One last thing about the album: when I finally got it home, I looked at the back of the album cover and while reading the words of the pieces printed there, found that the figures of the Beatles in brightly colored band-cum-pirate outfits, began to flicker and pulse.  This was very exciting to see.  Sadly, this effect was only noticeable on that one occasion and could never be repeated.  I remember going to an exhibition of a collection of Monet’s ‘Water Lilies’ at the ‘Chateau de Malmaison’ where the Empress Josephine had once lived.  As I descended the huge spiral staircase to the main exhibition, I noted that the area was dimly lit.  As my eyes adjusted to the lack of light, I began to notice explosions of color coming from the various paintings.  I cannot recall which color appeared first, but I experienced pulsating reds, blues, greens, yellows, one after the other.  It was breathtaking and like a collection of fireworks going off, only much, much better!  Once my eyes had fully acclimatised to the scene, I saw all the paintings as they were.  I was amazed at what I had experienced and immediately rushed up the staircase to the entrance where the sunlight was beaming into the foyer.  Once I had acclimatised myself to this light, I rushed back downstairs, but alas, I was unable to re-create that amazing vision.

It would appear that the brain is wired to only allow you to experience these amazing sights and sounds ‘for the first time’ only once.  However, once such a sight or a sound IS experienced, it can never be forgotten – just like listening to Sgt. Pepper, right?

-oOo-

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One thought on “Sgt. Pepper’s Lonely Hearts Club Band – 50 Years Ago

  1. Charles Post author

    The following comment came from Mr. Geoffrey Hunt:

    I remember the day the album was released. At the time, I was working as a printer at Graviners in the Poyle Trading Estate in Colnbrook.

    I was listening to the Pirate Radio Station, Radio London, who began playing it right the way through immediately it arrived and continued to do so for the rest of the day.

    Up until then, my younger brother was The Beatles fan – I was more a Bo Diddley/Stones/Animals/Yardbirds fan – however, with the release of the album, Revolver, my brother was turned off them. Contrary to him, once I heard Strawberry Fields on the radio, its impact was such that I can only compare it to hearing Heartbreak Hotel for the first time in 1956 or Little Red Rooster. Having heard it, I had to go to the Slough Record Centre and buy it and then play it at home again and again.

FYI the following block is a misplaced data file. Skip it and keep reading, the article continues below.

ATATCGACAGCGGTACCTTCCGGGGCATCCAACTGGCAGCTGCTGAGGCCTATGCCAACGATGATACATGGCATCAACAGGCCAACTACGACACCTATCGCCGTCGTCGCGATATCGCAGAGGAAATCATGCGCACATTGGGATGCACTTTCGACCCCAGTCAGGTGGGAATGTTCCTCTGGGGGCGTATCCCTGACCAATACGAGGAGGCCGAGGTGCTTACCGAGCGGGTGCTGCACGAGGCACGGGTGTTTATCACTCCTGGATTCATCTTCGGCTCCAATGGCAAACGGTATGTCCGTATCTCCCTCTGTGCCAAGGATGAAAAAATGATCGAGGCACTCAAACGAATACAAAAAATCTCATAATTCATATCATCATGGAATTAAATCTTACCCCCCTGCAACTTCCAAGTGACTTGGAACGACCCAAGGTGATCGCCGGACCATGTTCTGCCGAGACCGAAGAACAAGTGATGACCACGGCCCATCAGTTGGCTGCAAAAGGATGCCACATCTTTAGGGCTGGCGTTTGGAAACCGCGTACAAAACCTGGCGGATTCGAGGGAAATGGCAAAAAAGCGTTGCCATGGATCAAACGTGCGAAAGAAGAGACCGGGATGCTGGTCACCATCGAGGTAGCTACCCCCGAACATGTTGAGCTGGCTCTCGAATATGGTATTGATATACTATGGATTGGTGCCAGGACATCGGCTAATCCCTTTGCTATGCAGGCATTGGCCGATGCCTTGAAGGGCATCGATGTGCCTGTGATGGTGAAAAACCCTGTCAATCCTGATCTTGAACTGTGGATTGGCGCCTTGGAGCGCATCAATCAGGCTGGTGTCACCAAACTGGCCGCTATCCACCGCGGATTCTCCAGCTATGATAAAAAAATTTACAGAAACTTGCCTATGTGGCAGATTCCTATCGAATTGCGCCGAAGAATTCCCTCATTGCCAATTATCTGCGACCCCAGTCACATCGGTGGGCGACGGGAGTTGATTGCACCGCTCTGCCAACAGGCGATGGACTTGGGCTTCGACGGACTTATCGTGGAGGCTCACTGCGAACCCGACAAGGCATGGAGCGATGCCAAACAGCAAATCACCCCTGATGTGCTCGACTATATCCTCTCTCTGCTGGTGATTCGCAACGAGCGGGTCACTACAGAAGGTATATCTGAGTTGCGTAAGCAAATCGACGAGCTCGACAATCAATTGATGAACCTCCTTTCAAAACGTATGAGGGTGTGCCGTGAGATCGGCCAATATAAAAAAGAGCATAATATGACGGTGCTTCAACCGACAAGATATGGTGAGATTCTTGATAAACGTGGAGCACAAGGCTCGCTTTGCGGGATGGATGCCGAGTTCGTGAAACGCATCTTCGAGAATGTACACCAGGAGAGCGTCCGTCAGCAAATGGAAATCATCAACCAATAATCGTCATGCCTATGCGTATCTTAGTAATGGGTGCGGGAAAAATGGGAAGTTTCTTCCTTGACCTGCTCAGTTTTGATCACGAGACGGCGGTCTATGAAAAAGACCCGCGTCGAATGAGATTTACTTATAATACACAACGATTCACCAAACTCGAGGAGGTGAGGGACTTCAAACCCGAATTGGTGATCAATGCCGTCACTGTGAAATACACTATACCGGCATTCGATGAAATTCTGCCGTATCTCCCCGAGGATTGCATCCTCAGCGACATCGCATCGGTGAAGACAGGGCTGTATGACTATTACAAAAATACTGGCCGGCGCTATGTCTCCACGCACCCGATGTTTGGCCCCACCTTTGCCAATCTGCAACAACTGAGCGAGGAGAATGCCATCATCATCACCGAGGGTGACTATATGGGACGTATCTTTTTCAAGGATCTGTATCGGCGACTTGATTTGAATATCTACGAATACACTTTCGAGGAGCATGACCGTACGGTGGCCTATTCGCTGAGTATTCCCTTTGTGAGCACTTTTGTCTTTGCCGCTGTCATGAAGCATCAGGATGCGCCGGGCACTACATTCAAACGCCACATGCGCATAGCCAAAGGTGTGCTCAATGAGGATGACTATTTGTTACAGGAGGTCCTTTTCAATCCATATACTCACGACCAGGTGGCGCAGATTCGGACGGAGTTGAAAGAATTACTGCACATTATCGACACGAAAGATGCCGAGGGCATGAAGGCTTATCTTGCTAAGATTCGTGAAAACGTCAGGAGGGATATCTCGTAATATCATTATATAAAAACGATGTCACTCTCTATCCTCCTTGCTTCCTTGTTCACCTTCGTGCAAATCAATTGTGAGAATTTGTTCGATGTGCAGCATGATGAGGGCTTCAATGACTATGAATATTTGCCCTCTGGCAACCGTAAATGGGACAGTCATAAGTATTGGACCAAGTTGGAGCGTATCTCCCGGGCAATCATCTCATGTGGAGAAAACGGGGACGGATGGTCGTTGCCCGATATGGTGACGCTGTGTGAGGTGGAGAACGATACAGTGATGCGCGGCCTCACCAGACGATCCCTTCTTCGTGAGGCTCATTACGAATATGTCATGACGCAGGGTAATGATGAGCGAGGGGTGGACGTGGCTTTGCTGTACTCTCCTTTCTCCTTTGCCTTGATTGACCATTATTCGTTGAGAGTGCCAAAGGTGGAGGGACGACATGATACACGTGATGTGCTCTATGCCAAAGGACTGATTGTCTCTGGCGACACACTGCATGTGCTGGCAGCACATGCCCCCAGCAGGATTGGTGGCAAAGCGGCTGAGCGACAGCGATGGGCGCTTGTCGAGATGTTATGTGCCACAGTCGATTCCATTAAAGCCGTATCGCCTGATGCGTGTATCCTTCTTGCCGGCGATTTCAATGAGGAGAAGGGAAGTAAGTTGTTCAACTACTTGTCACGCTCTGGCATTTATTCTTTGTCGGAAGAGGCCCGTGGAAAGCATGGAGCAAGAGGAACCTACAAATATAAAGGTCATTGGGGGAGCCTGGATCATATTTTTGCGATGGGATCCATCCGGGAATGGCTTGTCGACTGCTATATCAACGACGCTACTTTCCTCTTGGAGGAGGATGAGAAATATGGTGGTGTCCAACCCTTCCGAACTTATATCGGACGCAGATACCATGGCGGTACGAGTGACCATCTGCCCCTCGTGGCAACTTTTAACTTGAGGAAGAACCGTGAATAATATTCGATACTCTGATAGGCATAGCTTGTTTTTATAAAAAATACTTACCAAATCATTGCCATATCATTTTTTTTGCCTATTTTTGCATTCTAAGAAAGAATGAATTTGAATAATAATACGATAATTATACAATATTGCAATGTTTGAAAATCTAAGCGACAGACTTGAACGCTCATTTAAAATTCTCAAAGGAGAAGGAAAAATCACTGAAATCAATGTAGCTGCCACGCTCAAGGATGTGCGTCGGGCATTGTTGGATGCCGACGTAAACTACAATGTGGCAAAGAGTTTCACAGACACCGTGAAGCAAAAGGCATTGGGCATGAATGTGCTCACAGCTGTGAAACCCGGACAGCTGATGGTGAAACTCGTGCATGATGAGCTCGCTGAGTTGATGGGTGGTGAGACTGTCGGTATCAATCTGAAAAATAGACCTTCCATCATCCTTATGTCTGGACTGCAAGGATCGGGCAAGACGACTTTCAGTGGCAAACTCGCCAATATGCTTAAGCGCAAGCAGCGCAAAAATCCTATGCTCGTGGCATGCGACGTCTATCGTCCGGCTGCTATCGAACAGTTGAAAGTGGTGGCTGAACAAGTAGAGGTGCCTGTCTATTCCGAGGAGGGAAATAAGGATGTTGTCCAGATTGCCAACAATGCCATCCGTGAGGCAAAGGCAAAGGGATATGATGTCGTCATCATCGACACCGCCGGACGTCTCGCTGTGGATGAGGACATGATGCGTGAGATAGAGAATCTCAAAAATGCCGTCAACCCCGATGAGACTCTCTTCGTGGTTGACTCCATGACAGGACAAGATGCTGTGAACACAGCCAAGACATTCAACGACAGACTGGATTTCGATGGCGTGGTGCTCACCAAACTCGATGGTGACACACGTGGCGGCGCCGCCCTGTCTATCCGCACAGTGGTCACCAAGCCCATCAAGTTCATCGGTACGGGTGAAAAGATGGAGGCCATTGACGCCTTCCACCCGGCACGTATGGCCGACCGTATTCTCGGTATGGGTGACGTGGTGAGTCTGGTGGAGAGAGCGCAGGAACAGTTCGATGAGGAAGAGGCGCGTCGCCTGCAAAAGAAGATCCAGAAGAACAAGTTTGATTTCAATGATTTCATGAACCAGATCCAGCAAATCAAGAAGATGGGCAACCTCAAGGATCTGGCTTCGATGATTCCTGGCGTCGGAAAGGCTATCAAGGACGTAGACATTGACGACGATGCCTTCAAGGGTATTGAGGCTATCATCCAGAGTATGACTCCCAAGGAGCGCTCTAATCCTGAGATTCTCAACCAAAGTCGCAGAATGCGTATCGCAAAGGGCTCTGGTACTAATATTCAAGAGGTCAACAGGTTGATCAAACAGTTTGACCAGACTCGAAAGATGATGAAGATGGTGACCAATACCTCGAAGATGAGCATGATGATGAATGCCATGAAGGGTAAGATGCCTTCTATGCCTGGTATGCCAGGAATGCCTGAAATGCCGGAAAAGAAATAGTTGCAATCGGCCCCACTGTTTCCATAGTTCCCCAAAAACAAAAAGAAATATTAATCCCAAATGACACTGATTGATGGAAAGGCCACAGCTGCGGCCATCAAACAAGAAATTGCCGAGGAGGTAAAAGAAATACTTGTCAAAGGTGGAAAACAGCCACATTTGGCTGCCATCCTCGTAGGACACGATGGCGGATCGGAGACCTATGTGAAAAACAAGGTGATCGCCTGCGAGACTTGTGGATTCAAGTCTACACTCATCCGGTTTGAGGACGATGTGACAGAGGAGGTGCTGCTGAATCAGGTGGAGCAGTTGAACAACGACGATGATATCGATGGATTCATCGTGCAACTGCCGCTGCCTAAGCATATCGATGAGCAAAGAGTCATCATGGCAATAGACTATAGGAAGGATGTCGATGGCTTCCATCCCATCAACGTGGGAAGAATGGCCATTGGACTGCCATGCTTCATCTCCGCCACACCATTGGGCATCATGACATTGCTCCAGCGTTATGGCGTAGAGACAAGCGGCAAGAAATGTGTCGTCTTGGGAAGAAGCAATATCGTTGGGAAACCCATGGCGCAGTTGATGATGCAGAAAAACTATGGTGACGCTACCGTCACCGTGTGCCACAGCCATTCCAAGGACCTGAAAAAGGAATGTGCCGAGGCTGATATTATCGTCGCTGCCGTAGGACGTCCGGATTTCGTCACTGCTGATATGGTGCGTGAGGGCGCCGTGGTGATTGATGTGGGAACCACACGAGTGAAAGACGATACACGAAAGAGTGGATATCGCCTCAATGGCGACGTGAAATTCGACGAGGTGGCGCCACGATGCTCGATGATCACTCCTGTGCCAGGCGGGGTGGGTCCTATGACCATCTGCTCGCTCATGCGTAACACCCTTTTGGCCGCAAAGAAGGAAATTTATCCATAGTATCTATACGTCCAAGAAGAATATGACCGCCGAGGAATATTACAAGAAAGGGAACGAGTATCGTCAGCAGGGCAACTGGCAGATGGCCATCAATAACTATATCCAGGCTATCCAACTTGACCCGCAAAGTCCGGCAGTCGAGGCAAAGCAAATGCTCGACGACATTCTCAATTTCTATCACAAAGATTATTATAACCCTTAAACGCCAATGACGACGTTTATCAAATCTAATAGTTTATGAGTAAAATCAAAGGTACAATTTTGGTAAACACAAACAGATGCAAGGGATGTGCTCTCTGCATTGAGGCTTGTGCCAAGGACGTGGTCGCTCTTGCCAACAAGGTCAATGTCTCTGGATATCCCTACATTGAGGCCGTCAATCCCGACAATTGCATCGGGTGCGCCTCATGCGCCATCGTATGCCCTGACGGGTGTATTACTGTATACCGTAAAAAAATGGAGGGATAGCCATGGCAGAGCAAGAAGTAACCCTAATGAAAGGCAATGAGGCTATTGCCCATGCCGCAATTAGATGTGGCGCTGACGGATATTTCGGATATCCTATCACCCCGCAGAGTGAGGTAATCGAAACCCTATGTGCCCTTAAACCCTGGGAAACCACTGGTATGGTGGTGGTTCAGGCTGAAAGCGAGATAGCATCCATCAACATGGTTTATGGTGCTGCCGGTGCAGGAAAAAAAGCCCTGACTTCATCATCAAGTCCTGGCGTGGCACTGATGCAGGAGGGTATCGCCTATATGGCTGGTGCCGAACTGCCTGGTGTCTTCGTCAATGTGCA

With the release of Sgt. Pepper’s Lonely Hearts Club Band, I rushed to Slough to get a copy of the album. I could not wait to get back to Langley, where I was living at the time, to listen to it and so I went to my sister’s home in Slough. I remember that we enjoyed listening the album. I remember especially the end of the last track, where there is a ‘run off’, which we tried to decipher. I recall hearing ‘there will never be another ……‘ and a sound supposed to annoy dogs!!! I was amused to see that the run off was retained when the CD was released.

    I was told that the British Mono Release of the album was much better than the American Stereo Release, as many of the special effects were lost on the American Release. Although I have not listened to the latest release of the album, I am told that the issue was remastered from the British Mono with added stereo effects.

    The latest issue of the album includes a bonus disc, which was interesting. I have heard it before on The Beatles Anthology and on You Tube.

    Eventually, the British Government won its battle with off-shore Pirate Radio Stations and they were forced to cease emission. On the day Radio London closed down, the very last track played was A Day in the Life. This was a fitting end to the era of the Pirate Radio Station. As the sound faded, it felt like the ship had finally sunk. I remember it being both sad and moving.

    Even today, the song retains its impact. This comes not only from the song itself, but also from Lennon’s singing of it.

    Reply